Tag Archives: Slow Playing In Poker

Slow playing in poker

Poker is without doubt a game of highs and lows. We’ve discussed in a previous article how suffering bad beats can take you to the depths of poker, so I thought it was only fair that we cheered everyone up by talking about one of the best feelings in poker: being in a pot with the stone cold nuts, knowing that you can’t lose the hand.

This is a great position to be in, because the only issue you have to worry about is just how much you’re going to win. Generally players have two options in this sort of situation: they either bet out or they slow play the hand. We’ll have a quick look at each of these strategies and try to highlight how you chose the best way to play.

Slow playing in poker

So what is slowplaying?

Slowplaying is the art of hiding your strength to make you look weak. Players generally do this by checking to an opponent or simply calling a bet that has already been made.

The idea is that if your opponent has a mediocre hand, he’ll probably be willing to throw a few extra chips into the middle of the table in the hope that he might be able to steal the pot without having to show his cards.

This is obviously great news for you if you’re sitting opposite him/her with a monster hand. After all, you want to encourage your opponent to throw as many chips into that pot as you can.

Let’s say for example that you’re dealt an A 10 before the flop. You limp in and the flop comes down A A 10, giving you a very strong full house. In this sort of situation though you need to be aware that it’s highly unlikely your opponents will have caught any part of the flop. Therefore, if you decide to go with a large raise, the chances are that everyone else will simply fold their hands and you will win nothing more than the blinds.

However, if you check your hand you’re not showing any strength at all. In fact, quite the opposite: you limped in before the flop and now that some pretty scary cards have come up, you’re quite willing to pass.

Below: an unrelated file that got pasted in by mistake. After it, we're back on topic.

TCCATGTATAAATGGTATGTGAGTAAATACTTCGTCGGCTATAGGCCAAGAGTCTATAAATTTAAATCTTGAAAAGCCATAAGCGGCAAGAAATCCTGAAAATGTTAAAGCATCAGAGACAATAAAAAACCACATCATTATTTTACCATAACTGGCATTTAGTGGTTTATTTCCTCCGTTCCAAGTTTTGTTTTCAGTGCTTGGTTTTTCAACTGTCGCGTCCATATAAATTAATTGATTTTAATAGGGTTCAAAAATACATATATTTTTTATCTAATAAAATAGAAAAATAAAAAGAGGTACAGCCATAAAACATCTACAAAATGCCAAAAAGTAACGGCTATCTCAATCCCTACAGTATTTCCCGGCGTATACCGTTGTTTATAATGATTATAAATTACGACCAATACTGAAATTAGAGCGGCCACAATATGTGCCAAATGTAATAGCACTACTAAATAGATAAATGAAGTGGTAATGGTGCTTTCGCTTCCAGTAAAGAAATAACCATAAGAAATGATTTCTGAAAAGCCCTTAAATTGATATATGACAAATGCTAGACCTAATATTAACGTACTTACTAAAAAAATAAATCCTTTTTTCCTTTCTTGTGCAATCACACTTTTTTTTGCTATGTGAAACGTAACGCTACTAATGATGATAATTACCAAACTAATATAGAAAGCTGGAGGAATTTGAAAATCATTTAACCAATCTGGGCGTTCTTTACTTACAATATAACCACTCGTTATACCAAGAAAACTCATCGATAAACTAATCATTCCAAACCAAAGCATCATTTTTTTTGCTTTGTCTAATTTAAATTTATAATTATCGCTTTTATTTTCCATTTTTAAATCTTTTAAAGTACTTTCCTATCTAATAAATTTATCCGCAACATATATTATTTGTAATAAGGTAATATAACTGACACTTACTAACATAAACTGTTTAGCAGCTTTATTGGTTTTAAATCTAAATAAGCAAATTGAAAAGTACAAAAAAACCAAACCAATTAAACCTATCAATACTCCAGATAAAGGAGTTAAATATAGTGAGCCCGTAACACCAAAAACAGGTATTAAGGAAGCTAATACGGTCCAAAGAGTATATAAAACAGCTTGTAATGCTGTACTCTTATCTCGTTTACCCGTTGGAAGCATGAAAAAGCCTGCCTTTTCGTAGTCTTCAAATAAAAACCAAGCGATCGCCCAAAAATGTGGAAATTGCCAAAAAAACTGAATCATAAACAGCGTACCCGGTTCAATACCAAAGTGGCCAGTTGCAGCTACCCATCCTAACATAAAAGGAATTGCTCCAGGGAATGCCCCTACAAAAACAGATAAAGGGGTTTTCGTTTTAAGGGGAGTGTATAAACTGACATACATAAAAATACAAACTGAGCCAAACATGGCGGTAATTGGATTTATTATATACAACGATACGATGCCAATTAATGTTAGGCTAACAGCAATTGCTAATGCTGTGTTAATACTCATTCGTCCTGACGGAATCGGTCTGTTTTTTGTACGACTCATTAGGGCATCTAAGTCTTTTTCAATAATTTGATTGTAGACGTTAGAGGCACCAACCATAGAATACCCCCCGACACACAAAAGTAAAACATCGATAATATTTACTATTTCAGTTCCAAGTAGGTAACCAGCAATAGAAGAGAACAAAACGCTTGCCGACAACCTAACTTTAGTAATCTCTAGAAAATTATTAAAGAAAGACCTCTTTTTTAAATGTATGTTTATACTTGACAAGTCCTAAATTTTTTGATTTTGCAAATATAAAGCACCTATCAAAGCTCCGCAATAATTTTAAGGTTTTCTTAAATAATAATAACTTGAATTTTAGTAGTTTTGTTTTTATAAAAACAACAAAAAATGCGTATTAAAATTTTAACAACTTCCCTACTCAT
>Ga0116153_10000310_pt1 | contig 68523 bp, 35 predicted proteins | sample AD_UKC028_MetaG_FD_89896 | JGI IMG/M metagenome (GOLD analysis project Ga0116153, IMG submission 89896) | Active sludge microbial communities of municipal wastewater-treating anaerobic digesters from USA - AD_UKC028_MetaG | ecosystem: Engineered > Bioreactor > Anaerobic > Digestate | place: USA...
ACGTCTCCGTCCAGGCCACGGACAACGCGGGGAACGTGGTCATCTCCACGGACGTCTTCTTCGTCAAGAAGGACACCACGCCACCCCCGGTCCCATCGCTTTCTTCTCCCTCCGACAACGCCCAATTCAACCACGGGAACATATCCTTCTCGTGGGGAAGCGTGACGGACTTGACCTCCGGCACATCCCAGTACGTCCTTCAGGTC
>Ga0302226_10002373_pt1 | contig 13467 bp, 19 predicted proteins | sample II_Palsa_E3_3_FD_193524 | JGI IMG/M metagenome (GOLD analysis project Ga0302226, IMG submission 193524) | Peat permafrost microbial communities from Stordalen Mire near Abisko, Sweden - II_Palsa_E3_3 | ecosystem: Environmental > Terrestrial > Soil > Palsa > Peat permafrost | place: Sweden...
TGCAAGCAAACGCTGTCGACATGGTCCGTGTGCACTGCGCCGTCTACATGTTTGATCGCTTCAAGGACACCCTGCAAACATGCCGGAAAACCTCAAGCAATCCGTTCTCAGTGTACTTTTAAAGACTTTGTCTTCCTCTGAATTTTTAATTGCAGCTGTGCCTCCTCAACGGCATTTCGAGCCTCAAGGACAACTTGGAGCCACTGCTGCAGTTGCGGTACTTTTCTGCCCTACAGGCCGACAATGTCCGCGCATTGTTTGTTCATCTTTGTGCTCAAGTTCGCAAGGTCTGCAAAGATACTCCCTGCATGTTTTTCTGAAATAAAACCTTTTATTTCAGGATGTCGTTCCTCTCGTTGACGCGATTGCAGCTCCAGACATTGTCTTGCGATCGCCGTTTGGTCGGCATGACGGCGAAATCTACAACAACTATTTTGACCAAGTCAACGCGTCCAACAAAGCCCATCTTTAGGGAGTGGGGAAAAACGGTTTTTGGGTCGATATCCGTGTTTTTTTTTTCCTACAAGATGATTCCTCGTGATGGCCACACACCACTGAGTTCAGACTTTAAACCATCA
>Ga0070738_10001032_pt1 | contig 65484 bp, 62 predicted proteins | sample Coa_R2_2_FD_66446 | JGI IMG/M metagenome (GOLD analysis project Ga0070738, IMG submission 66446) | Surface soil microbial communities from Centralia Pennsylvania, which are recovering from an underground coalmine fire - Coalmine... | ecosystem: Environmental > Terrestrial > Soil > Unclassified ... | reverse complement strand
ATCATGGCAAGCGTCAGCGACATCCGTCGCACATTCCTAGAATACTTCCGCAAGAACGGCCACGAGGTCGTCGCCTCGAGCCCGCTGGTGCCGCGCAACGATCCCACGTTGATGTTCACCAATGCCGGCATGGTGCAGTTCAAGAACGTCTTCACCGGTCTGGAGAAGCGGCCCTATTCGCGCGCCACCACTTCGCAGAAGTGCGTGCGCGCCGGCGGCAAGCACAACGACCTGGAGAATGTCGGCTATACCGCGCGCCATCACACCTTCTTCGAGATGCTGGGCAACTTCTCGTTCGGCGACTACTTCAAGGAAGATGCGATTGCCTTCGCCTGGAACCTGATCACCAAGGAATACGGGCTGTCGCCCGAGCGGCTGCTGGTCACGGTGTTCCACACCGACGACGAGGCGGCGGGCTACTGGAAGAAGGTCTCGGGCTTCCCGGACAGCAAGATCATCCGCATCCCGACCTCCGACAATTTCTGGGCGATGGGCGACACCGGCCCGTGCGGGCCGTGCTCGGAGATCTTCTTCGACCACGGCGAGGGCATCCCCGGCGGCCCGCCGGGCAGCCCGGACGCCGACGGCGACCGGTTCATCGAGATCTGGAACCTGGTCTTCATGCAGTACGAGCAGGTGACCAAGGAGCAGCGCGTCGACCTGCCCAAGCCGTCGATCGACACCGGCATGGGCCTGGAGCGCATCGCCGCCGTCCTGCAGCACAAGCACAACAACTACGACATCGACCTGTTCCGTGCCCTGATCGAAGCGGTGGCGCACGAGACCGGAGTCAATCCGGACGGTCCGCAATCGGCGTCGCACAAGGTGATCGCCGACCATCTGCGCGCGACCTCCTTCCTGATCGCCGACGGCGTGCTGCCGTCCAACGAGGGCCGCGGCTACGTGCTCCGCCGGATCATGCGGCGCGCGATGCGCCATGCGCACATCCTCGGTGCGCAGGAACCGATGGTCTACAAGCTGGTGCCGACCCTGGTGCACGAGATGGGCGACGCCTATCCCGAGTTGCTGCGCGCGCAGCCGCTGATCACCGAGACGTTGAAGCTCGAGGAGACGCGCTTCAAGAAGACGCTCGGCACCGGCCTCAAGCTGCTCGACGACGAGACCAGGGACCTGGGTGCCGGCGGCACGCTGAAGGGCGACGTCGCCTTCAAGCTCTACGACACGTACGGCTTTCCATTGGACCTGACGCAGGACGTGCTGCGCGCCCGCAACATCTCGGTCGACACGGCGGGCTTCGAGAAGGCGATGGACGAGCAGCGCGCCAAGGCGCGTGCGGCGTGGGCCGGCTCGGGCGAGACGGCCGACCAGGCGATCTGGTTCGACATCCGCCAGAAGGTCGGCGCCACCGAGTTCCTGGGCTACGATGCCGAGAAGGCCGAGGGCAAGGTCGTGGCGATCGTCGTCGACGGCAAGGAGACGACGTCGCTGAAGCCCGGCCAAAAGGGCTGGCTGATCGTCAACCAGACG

It’s quite possible that one of your opponent limped in with a medium pair or perhaps something like a K Q. In which case, they’re probably going to believe that their pair or straight draw is still the strongest hand and worth a bet. If only to try to push players out of the hand.

That’s great news for you, as you’ve already picked up more chips than you would have done if you had decided to raise. Ideally, you’d be praying that they make their straight so that you can really cash in!

However, you need to be careful. Slow playing at the wrong time can lead you into a lot of trouble.

Let’s say for example you’re dealt a medium pair in the hole and go on to complete a set on the flop. In this sort of scenario, I’d suggest a fairly strong raise – especially if there are connecting or suited cards out there.

The reason for this is that your opponent may well be on a draw and you’re effectively giving them a free card to complete their straight/flush. You need to bet out to protect what is a very solid hand for you at the moment, but could turn out to be a nightmare if the wrong card comes up. Read More →